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Wala Valley farmers complain of water scarcity, ‘unfair’ distribution of dam water

1. Wala Dam Farmers
An undated photo of Wala Dam. (Photo: Petra)
AMMAN — Farmers in the Wala Valley complained about a lack of irrigation water as ponds dried up and they have been prevented from using water from the Wala Dam for their crops.اضافة اعلان

Farmers who spoke to Jordan News said that if their farms go without irrigation for days, they will not be able to produce the different types of fruits and vegetables that are widely consumed by citizens.

They asked the ministries of water and of agriculture to help spare them the losses they are likely to incur, estimated at thousands of dinars, if the situation remains as it is for too long.

Ali Breizat, a farmer in the Wala Valley area, told Jordan News that “there is confusion in the management of the dams by the government”, and that “the government allowed some farmers to farm on the banks of the dam, and that is illegal”.

“What is happening now is that the old farmers who plant in the places designated for them do not take their full share of the water. I have planted lemons and olives, and I do not know what their fate will be after the water was cut off,” he said.

One problem, according to him, is that “the number of farmers in the region is much greater than the water quotas available to them”. He added that “the unfair distribution of water, threatens the livelihoods of farmers and damages their crops”.

Anwar Hawajreh, yet another farmer, told Jordan News that “the area of Wadi Al-Wala is neglected and in need of greater attention from the government, especially since all the crops are threatened”.

He added that the Jordan Valley Authority gave farmers some water on Monday, but “this ration did not cover the needs of farmers and crops”, adding that “there is no justice in the distribution of water to farmers”.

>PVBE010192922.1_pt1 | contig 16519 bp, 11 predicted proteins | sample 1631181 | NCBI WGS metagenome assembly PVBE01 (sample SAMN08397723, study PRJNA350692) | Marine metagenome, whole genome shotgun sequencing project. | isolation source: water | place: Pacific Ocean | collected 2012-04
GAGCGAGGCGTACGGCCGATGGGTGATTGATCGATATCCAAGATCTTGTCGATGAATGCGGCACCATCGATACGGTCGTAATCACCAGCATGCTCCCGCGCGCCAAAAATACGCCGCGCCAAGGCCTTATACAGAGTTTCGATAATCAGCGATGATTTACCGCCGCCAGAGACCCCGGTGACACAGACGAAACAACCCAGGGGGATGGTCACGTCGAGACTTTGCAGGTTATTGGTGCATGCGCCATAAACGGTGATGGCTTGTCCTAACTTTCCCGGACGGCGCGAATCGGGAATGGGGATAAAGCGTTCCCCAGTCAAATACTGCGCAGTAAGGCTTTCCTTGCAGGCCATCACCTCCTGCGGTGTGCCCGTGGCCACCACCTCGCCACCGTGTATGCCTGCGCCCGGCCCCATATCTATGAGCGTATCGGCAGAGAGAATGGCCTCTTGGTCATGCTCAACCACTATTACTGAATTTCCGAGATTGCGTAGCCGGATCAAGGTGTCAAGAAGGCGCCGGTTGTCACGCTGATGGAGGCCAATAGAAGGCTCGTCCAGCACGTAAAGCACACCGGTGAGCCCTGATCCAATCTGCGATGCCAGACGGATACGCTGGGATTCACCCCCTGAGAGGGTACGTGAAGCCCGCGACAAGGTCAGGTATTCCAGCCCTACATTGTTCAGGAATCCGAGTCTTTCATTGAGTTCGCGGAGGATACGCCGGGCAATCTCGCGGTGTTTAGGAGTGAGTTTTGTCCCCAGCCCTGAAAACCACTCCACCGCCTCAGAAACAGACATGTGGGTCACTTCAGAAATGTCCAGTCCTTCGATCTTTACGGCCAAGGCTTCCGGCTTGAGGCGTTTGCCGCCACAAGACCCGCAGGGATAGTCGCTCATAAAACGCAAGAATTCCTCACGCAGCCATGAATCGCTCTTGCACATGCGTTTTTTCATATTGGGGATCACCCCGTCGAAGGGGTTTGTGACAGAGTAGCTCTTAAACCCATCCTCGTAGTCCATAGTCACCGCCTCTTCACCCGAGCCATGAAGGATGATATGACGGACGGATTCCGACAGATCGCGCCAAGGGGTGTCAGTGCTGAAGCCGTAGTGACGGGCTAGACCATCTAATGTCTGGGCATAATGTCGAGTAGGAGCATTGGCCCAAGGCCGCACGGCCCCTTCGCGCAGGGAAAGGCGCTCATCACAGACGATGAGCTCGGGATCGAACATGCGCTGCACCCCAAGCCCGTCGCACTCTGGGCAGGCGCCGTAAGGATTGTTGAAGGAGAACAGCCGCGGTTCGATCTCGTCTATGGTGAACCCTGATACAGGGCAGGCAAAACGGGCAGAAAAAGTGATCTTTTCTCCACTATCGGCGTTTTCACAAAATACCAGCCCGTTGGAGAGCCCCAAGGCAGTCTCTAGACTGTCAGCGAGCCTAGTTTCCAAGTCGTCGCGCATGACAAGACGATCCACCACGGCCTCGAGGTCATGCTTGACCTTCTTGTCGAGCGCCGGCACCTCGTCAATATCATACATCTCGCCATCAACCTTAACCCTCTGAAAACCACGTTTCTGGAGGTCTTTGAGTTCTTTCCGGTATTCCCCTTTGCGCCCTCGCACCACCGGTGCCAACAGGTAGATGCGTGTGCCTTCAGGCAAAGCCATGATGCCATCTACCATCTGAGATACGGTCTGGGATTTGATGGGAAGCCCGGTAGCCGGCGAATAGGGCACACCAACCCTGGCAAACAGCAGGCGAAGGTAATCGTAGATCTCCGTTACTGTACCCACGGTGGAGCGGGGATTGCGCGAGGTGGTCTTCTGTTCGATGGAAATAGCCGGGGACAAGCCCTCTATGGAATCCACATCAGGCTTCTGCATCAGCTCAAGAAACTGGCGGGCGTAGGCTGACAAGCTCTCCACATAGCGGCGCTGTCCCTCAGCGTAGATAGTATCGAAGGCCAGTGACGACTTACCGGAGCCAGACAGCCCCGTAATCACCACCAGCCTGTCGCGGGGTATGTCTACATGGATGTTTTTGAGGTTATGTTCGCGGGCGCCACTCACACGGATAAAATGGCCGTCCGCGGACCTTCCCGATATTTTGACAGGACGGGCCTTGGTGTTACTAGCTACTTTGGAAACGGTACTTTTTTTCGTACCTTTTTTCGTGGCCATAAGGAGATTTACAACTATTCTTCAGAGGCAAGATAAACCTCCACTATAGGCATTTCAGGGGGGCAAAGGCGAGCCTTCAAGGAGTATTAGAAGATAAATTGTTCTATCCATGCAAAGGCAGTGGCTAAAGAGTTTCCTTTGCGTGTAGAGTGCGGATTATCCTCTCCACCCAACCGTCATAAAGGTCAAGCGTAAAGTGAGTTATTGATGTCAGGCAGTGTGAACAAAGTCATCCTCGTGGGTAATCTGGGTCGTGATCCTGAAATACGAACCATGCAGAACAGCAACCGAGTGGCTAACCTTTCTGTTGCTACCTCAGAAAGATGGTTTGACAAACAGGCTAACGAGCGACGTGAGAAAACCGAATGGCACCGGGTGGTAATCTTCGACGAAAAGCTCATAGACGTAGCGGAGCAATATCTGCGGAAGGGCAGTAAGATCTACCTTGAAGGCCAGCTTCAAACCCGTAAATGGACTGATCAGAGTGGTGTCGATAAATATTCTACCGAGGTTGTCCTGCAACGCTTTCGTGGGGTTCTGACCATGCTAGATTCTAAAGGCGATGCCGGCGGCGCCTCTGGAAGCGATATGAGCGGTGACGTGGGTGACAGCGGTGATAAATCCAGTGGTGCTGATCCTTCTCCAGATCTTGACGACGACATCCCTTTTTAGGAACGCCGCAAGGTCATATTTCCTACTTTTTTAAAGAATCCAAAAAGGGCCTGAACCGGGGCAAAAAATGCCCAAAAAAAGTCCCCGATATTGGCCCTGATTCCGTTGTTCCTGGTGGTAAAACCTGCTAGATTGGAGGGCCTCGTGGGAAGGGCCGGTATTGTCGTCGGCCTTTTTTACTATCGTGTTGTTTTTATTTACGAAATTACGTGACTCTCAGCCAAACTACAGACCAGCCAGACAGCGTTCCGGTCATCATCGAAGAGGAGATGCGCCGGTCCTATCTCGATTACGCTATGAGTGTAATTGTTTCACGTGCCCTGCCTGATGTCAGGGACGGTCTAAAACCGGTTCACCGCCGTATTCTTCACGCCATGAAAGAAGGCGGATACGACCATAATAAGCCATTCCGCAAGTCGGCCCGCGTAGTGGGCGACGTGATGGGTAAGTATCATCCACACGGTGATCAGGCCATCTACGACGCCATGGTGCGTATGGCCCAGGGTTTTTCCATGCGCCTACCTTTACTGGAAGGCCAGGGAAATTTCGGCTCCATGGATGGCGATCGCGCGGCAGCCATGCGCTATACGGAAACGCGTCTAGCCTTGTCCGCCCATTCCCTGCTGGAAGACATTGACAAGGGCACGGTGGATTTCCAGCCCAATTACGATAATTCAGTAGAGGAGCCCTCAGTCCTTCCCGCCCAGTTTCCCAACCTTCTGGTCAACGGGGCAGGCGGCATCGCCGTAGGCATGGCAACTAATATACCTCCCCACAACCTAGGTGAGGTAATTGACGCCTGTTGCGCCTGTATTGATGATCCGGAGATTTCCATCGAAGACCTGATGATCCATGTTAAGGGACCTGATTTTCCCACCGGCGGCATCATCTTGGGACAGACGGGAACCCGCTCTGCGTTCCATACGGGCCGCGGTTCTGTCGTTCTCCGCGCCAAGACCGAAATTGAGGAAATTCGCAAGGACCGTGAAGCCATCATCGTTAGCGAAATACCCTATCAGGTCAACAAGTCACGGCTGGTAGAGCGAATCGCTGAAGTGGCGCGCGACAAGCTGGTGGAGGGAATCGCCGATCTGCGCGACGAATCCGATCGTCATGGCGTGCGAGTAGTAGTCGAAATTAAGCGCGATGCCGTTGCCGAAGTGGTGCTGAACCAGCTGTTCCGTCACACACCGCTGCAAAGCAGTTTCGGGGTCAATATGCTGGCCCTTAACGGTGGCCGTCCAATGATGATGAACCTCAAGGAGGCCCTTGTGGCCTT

He also said that water from the dams was channeled to Amman, which “contributed to reducing the water level”.

According to Hawajreh, “the government still does not feel the importance of farmers”.

“Basic and important types of vegetables and fruit are grown in Al-Wala Valley, and if the crops are damaged or stopped, this will contribute to an increase in their prices that will affect consumers as well,” he said.

Secretary-General of the Jordan Valley Authority Manar Mahasneh told Jordan News that the rate of rainfall in the area was low, and as a result, the water level was not sufficient to cover the farmers’ needs.

“The amount of water reached 3 million cubic meters of the 25 million cubic meters full capacity,” she said, adding that, “it was agreed not to plant the entire agricultural area, but rather a part of it, so that the quantities of water would be sufficient for all farmers”.

“Sunday night, the problem was solved and dam water was released for the farmers to continue farming,” she added.

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